Some new research studies suggest ways to find a good doctor by focusing on demographics. Older doctors who have reduced their caseloads may not be an optimal choice, one study suggests, while another finds that, for seniors sick enough to be hospitalized, women MDs excel. And doctors who are immigrants can be solid patient choices, a third study reports.
Let’s be clear: These studies are observational, and they focus on select measures of care. But they are based on big data, analyses of hundreds of thousands and even millions of cases. Your own individual experience with a clinician counts a ton, and must never be ignored. A doctor with a brilliant resume, golden accomplishments, and a sterling reputation can still treat you badly, even blunder with your care.
Still, after examining three years of data on more than 700,000 admissions and the outcomes of 19,000 doctors, researchers from Harvard Medical School and prominent Boston-area hospitals found that as MDs aged, mortality rates of their hospitalized patients climbed. For doctors younger than 40, the rate was 10.8 percent, while for those older than 60, it hit 12 percent.
Patients of older doctors fared worse, most notably if MDs had reduced their caseload and slowed their practice, researchers found after adjusting for various factors. This may mean experienced doctors had gotten far not only from training to deal with patients sick enough to be hospitalized, they also may have failed to stay current, including with necessary skills.
Meantime, in a study of more than 1.5 million, hospitalized Medicare patients 65 and older, researchers found that female internists had small but important and better results with patients. Their mortality and readmission rates were fractionally lower. But that difference could be significant, with researchers estimating it could save 32,000 Medicare patients’ lives annually, roughly the same number of Americans who die each year in car crashes.
In an editorial accompanying the study on female MDs and their patients, experts noted that, stereotypes and clichés aside, other research has shown that women doctors focus more on those in their care, also communicating better and spending more time with them. Women follow clinical guidelines more closely than do their male colleagues. Alas, though studies suggest their outcomes are superior, female MDs get paid less—roughly 8 percent under their male peers.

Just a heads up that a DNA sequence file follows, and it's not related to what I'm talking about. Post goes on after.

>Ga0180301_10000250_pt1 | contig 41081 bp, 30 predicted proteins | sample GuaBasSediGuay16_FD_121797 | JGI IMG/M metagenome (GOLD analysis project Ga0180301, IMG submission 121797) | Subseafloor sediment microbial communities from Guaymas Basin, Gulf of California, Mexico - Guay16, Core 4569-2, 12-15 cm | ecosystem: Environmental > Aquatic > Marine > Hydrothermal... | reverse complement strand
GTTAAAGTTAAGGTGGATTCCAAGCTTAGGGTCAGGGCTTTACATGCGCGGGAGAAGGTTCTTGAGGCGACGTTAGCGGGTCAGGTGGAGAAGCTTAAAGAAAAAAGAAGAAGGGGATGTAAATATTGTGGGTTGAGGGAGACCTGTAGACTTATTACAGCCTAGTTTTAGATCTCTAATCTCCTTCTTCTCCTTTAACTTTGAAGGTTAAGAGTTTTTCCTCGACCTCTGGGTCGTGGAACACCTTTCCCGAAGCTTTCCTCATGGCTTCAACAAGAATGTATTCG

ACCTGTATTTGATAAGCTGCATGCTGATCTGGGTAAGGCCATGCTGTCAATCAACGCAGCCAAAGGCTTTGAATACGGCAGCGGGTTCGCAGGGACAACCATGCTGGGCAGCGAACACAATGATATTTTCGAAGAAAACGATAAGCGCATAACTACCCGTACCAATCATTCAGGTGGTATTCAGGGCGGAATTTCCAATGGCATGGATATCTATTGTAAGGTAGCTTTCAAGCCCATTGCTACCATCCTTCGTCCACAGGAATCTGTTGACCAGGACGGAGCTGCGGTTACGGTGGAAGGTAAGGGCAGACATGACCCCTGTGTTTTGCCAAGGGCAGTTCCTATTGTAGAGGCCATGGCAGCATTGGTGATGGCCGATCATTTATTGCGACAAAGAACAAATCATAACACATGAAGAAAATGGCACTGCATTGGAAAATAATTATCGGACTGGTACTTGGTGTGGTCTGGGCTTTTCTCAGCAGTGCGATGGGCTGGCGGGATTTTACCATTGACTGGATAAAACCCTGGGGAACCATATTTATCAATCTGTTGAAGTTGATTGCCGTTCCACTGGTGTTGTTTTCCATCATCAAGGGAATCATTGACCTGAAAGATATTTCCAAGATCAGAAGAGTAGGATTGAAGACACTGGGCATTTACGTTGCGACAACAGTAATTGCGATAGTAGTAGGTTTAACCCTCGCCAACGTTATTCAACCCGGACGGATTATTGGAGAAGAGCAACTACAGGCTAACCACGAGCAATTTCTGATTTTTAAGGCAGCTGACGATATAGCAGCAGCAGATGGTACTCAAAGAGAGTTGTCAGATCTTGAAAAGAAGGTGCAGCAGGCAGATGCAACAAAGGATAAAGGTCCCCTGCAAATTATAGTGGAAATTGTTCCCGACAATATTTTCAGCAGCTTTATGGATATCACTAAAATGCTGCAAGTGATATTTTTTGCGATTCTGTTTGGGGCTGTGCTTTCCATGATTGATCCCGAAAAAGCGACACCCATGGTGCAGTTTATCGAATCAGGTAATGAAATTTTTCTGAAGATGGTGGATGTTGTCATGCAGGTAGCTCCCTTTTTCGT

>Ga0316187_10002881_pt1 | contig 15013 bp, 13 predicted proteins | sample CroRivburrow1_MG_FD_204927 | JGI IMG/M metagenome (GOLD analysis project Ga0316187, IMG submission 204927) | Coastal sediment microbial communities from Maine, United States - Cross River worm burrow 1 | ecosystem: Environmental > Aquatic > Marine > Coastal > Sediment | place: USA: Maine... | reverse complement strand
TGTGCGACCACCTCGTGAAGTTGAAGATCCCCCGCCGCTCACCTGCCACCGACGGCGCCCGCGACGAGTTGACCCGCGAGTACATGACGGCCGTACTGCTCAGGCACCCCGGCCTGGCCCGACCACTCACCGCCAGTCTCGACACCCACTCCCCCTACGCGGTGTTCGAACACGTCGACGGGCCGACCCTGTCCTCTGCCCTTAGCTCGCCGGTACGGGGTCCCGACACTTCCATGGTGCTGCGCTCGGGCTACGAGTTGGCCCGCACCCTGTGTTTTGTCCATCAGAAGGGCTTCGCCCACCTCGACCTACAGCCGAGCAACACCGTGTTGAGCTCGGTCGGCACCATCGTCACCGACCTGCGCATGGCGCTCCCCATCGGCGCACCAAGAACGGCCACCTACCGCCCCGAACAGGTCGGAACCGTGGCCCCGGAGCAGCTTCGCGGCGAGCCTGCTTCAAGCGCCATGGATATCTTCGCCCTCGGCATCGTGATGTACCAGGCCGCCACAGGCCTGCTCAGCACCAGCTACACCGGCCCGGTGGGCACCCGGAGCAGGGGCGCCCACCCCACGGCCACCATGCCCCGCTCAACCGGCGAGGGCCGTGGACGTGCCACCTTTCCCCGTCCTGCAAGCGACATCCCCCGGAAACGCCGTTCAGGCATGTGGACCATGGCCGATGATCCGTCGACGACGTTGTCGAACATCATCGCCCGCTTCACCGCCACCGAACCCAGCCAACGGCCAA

As for doctors who are immigrants, the Harvard Business Review reports they’re taking a bad rap, notably due to the Trump Administration’s negative depictions of foreigners, even those who study, then work here, and become U.S. citizens. One in four physicians practicing in America completed medical school abroad. These MDs are more willing to go to treat patients in rural and underserved areas of the country.
Based on an analysis, again, on three years of data on more than 1 million, hospitalized Medicare patients, researchers found that those treated by graduates of international medical schools had lower mortality rates as compared with seniors cared for by U.S. medical school grads. Their readmission rates were similar. But the immigrant docs’ patients tended to be sicker, and costs of their care were higher—reflecting, perhaps, that the foreign-born physicians took on more difficult or complex cases, because their skill and training levels were higher than American peers, otherwise the immigrants would not have gotten into this country to practice.
In my practice, I see the harms that patients can suffer while seeking medical services. I’ve dealt with many doctors, both excellent and atrocious. But when it comes to choosing yours, careful research and skepticism must count—not biases, whether for a silver-haired MD, or against a female or foreign-born practitioner. On the firm’s site, I offer questions that patients may wish to use when trying to make critical choices in finding top primary care doctors or surgeons. There also are some nifty new ways to figure which practitioners might offer good care. Caveat emptor.